Patrick Lo, Chairman and CEO of Netgea. Photo by Joe Klamar/AFP via Getty Images)
AFP via Getty Images
Suppose you had the opportunity to buy a big, lumbering company with huge sales but slender profits. Would you do it? You would if you thought you could turn the company around. Perhaps you could improve the product, raise prices, cut expenses or find other ways to improve those puny profits.
Investors who are looking for turnaround candidates often use the price-to-sales ratio. To compute it, divide a stock’s price by the company’s sales per share. For example, Coca-Cola Co. (KO) has 4.3 billion shares outstanding and has revenue of around $33 billion. That works out to $7.33 a share in sales. The stock fetched $54.48 at this writing, so the price-to-sales ratio was 7.43.
That’s a high ratio, because Coca-Cola is a popular stock with high profit margins. Most stocks these days sell for between two and three times sales. Unpopular stocks with low profit margins sell for 1.0 times sales or less. I’m going to recommend some of those unpopular stocks today.
Beginning in 1998, I’ve written 18 columns about stocks with low price/sales ratios. (Today’s is the 19th.) The average one-year gain on my selections has been 33.7%, compared to 10.1% for the Standard & Poor’s 500 Index.
If you’re a knowledgeable investor, you are probably doubting my word right now. My performance is due in substantial part to returns of 177%, 99% and 69% from 2000 through mid-2003. Value investing was having a heyday then. Of the 18 columns, 16 have been profitable and 11 have beaten the index.
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Bear in mind that my column results are hypothetical: They don’t reflect actual trades, trading costs or taxes. These results shouldn’t be confused with the performance of portfolios I manage for clients. Also, past performance doesn’t predict future results.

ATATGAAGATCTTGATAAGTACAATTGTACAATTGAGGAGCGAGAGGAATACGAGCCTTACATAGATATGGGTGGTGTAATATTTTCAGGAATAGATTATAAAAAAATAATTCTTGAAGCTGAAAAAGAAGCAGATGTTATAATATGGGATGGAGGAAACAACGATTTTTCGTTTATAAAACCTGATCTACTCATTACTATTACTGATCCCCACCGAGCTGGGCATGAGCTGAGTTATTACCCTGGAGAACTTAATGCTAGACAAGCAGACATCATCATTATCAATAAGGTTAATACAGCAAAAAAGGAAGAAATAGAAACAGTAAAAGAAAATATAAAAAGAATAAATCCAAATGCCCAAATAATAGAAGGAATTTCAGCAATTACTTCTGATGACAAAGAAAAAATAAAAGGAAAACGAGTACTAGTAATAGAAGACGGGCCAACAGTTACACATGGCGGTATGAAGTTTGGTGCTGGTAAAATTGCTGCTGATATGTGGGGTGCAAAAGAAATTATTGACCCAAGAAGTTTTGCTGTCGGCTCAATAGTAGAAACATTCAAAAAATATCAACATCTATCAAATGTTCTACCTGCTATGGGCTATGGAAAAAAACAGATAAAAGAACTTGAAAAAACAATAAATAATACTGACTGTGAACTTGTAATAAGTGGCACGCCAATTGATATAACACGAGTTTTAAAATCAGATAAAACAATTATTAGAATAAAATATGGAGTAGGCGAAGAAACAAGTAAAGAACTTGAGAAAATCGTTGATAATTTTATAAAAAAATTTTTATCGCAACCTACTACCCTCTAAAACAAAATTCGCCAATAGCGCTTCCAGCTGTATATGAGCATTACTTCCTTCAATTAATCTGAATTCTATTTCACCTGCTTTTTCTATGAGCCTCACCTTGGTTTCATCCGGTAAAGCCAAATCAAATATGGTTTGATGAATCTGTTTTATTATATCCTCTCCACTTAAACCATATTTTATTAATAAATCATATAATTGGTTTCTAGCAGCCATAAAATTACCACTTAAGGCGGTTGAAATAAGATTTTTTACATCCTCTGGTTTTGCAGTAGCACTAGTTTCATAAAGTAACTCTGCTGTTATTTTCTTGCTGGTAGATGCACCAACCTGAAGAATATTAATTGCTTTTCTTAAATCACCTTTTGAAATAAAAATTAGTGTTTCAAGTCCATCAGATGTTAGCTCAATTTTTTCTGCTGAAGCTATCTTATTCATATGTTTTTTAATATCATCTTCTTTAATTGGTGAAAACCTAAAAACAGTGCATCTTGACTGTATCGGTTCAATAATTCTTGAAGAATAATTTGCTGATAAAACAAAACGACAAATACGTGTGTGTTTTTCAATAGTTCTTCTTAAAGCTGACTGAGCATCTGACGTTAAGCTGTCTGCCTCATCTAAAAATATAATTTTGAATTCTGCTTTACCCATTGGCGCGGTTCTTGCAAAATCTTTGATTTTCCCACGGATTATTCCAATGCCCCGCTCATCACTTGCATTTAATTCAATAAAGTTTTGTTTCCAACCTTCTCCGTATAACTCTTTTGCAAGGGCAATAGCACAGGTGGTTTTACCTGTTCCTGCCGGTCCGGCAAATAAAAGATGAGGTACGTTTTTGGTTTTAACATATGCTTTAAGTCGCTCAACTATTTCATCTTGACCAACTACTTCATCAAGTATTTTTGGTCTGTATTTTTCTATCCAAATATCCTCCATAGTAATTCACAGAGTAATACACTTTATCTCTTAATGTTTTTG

Last year’s column did not beat the index, which was up almost 41%. But it did notch a 32% gain, led by Raytheon Technologies (RTX), which returned 49%. The worst performer was Sprouts Farmers Market (SFM), up 9.2%.
Now it’s time for some new picks among stocks selling for less than 1.0 times sales – often substantially less.
I’ll start with Netgear (NTGR). Based in San Jose, California, the company provides telephone and computer networking for homes and small or medium-sized businesses. Netgear’s debt is low, only 5% of the company’s net worth. It has been profitable in 14 of the past 15 years, but profits are rarely outstanding. That’s why the price-to-sales ratio is only 0.88.
Because it’s a relatively small company, only three Wall Street analysts follow Netgear. Two call it a “buy,” one a “hold.” On the bullish side is Raymond James, a firm for whose research I have respect.
Investors know that car sales are cyclical. So perhaps it’s not surprising that AutoNation (AN), which runs 230 car dealerships, sells for only 0.43 times sales. I think it deserves better. AutoNation has been profitable in 14 of the past 15 years. Return on invested capital exceeded 15% in the latest quarter, the best the company has done in a long time. Meanwhile, the dealership chain has pared down to 65% of stockholders’ equity, the lowest it’s been since 2010.
Based in Rolling Meadows, Illinois, MYR Group (MYRG) provides electric construction services. It engineers wiring systems for municipal lighting systems, factories, and power grids. Lewis Edward Myers, who worked as a salesman for Thomas Edison, founded a predecessor company, L.E. Myers Co. The company joined with Sturgeon Electric Co. and Harlan Electric Company to form MYR Group in the 1990s.
One thing I like about this company is its strong balance sheet, with debt only 11% of stockholders’ equity. The stock sells for 0.66 times sales, which is more expensive than its 10-year average, but still in bargain territory.
One of the cheapest stocks, judging by the price-to-sales ratio, is Tutor Perini (TPC), a small engineering and construction company. One of its specialties is building casinos. The stock goes for a mere 0.13 times sales. With an infrastructure bill likely to pass Congress, I think engineering and construction companies are likely to do well in the next two to three years.
I owned this stock some years back, but not currently. Its returns on invested capital have been mediocre for the past decade. I think the company is in need of a turnaround, and perhaps new management. But then, spotting turnaround candidates is one of the things the price-to-sales ratio is good for.
Disclosure: Some of my clients own Raytheon Technologies.
John Dorfman is chairman of Dorfman Value Investments LLC. His firm or clients may own or trade securities discussed in this column. He can be reached at firstname.lastname@example.org.